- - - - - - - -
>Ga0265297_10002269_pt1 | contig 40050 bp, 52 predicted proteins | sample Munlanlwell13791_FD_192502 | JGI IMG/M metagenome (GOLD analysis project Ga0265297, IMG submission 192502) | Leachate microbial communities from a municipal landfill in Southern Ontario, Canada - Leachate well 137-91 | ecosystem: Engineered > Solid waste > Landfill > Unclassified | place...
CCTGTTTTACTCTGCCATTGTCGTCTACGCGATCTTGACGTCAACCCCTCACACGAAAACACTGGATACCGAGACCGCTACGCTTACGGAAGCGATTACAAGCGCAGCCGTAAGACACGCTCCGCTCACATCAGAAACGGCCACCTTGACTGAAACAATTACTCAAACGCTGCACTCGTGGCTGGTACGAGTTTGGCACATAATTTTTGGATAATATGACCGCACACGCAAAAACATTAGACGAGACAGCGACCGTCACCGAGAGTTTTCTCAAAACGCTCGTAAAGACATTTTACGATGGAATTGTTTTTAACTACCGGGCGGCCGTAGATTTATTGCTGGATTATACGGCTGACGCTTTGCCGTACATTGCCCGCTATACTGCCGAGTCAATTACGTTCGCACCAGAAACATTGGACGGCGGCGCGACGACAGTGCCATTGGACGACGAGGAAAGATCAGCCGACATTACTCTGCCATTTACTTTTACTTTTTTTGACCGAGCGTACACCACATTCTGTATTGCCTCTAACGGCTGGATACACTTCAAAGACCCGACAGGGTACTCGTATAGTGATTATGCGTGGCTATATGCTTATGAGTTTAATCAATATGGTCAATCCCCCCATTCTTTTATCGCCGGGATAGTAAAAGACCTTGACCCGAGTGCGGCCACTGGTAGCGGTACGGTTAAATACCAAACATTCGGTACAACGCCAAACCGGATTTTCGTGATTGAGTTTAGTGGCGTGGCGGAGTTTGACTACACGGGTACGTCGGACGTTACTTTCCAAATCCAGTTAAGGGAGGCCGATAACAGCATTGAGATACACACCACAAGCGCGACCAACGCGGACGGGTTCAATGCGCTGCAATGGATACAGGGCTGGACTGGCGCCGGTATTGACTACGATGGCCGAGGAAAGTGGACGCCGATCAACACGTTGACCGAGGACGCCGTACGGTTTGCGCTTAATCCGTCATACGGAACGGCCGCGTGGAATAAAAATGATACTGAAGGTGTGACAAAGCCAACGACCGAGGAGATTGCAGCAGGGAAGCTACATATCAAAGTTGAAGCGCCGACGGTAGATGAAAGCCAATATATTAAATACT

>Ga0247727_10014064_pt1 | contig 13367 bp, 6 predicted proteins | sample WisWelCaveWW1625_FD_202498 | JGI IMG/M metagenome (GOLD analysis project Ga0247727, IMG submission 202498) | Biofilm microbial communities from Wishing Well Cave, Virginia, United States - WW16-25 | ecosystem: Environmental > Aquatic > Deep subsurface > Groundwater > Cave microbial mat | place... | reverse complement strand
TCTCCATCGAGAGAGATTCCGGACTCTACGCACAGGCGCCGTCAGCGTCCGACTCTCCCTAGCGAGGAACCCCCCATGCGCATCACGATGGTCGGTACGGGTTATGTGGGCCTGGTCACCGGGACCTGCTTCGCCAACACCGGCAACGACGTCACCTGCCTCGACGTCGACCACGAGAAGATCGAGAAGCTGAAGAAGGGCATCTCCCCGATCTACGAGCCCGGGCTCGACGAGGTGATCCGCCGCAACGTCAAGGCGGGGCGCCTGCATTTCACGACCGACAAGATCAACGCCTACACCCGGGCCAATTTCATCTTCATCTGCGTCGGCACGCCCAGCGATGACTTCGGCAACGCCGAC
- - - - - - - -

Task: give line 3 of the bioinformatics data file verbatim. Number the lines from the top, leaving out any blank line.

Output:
>Ga0247727_10014064_pt1 | contig 13367 bp, 6 predicted proteins | sample WisWelCaveWW1625_FD_202498 | JGI IMG/M metagenome (GOLD analysis project Ga0247727, IMG submission 202498) | Biofilm microbial communities from Wishing Well Cave, Virginia, United States - WW16-25 | ecosystem: Environmental > Aquatic > Deep subsurface > Groundwater > Cave microbial mat | place... | reverse complement strand